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See ORIENTATION section B
Copyright The Daily Tar Heel 1932
Serving the students and the University community since 1893
Monday, August 23, 1982
igh f rosh
By DAVID LAMBERTH
Bryan Murray found out about his tri
ple about four days before arriving at
UNC. The freshman from Nags Head is
one of many newcomers who have found
themselves overcrowded this fall. "We all
get along everyone is considerate so
far," he said. "The biggest drag is you
never get an empty room for entertaining
A freshman enrollment larger than ex
pected by the UNC Admissions office has
caused overcrowding in the assignment of
some 175 freshmen to temporary housing
on campus. Included in that are
assignments to study rooms in many
residence halls and triples in high-rise dor
mitories on South Campus.
Figures on the exact class size and
number accommodated in housing change
constantly. As of last Thursday, the end of
freshmen enrollment, the class size was
3,291, said Tony Strickland, admissions
officer in charge of freshmen. "We had
hoped for something around 3,225."
Fewer freshmen were admitted this year
than last, yet more enrolled. "11,794 ap
plications were received for the freshman
class, and 5,090 total were admitted. Based
on last year's figures, 3,179 would enroll,!',.
Strickland said. "We expect between 621
and 63 percent to enroll on admissions. It
hasn't varied much from year to year."
Strickland noted a higher rate of enroll
ment in out-of-state students, namely
children of alumni. "For that group, the
number of accepted applicants enrolling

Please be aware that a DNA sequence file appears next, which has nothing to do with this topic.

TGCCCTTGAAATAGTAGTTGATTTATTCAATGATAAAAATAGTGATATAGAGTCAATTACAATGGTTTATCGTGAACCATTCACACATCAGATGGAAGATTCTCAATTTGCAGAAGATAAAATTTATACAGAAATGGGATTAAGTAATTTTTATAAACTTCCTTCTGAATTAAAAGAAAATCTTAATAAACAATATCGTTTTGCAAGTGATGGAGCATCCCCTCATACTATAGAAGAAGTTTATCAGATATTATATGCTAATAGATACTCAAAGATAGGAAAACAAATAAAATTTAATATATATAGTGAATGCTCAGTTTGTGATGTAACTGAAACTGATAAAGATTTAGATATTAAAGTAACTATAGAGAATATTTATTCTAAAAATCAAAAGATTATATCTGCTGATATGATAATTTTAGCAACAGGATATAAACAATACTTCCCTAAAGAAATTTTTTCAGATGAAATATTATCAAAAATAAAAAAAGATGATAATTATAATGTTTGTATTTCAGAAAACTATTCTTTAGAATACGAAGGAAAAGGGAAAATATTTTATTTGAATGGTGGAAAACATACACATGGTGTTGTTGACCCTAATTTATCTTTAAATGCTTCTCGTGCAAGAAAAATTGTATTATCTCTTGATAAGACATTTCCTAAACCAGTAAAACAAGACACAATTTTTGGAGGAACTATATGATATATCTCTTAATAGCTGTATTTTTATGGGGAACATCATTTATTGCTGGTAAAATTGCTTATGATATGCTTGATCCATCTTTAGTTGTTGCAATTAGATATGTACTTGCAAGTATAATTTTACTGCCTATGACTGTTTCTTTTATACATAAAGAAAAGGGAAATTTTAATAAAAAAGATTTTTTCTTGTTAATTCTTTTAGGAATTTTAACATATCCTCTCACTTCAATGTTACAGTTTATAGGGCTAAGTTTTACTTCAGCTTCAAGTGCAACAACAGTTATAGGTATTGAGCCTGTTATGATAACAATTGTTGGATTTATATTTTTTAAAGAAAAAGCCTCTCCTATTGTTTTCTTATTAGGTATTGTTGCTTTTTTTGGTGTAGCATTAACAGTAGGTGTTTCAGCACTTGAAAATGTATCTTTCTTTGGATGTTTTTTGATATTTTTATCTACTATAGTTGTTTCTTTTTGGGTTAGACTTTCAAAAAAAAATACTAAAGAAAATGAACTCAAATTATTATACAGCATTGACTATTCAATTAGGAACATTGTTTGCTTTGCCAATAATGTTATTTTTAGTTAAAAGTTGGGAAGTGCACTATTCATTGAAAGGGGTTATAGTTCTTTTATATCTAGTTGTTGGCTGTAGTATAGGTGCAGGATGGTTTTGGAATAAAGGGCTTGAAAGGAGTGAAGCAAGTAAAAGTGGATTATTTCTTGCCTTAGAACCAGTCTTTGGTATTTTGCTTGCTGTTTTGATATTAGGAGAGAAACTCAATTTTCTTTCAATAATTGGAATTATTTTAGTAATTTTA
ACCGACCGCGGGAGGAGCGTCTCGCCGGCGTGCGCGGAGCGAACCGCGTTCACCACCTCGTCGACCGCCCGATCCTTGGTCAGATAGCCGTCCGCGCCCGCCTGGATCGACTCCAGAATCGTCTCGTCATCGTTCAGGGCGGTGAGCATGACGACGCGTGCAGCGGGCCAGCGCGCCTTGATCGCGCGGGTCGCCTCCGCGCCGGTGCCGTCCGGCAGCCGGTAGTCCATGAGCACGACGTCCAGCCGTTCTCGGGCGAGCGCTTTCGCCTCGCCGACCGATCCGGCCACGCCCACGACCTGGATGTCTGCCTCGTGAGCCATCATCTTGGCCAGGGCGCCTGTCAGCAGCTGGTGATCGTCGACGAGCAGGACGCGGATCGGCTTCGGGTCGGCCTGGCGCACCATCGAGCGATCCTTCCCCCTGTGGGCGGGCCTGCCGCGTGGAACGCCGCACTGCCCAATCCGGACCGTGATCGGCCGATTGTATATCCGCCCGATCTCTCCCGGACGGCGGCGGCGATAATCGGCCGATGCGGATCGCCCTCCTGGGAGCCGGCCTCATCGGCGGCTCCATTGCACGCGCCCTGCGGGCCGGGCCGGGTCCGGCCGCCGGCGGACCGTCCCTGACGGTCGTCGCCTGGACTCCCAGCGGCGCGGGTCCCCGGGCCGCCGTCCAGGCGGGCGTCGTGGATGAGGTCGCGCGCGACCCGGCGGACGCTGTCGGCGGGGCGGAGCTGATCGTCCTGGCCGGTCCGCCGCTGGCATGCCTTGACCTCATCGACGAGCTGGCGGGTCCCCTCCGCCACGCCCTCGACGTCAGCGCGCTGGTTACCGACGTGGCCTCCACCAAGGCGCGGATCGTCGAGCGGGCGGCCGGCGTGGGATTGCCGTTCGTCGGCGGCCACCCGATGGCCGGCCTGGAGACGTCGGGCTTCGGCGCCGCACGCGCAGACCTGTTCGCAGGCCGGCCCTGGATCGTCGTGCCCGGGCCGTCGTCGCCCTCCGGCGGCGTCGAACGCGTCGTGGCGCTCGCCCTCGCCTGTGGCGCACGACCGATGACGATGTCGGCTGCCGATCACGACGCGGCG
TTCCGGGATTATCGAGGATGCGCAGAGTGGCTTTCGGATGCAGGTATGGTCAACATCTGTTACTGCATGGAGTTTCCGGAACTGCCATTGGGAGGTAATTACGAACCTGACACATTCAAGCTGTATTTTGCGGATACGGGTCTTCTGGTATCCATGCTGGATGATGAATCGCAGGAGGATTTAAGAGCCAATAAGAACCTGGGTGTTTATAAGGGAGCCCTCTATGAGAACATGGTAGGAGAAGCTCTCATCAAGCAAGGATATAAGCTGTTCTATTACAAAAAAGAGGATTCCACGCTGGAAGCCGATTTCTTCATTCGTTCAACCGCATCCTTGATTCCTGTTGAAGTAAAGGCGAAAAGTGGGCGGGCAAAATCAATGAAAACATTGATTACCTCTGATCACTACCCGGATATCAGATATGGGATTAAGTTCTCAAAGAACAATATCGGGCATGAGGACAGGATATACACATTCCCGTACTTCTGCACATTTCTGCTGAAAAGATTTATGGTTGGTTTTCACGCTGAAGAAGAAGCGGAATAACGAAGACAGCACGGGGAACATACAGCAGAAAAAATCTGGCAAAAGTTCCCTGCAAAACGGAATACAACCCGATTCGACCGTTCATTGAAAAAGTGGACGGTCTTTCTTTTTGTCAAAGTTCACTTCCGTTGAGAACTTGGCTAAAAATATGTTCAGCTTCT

vent up 25 percent." Out-of-state
children of alumni are considered under
the same criteria as in-state students.
"We accepted 80 less out-of-state
students in general and have 10 more com
ing than last year. That's most unusual,"
Strickland said. He noted that the enroll
ment of non-alumni students from out-of-state
remained about the same.
Strickland cited the economic situation
as the main reason for increased enroll
ment. He also credited noteriety gained
from sports and the press in general, in
cluding The New York Times Guide to
Figures for the resultant housing crunch
also vary from hour to hour. "We don't
See CROWDED on page 14
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Raising the flag
Orientation counselors from Henderson Residence College
claim the territory of center court in Carmichael Auditorium,
home of the national champion Tar Heels.
IDorm cooking policy
By PAM DUNCAN
Assistant University Editor
The new University housing policy , that limits cooking in
residence hall rooms to low heat appliances and enclosed high
heat appliances has drawn much controversy at UNC. Although
the policy will not be final until the spring semester, Residence
Hall Association President Scott Templeton said that educative
enforcement would begin this semester.
While adrninistrators in and connected with the housing de
partment seem in agreement on the need for the policy change,
RHA and Student Government two of the most influential
student groups on campus are not.
Student Body President Mike Vandenbergh said he felt the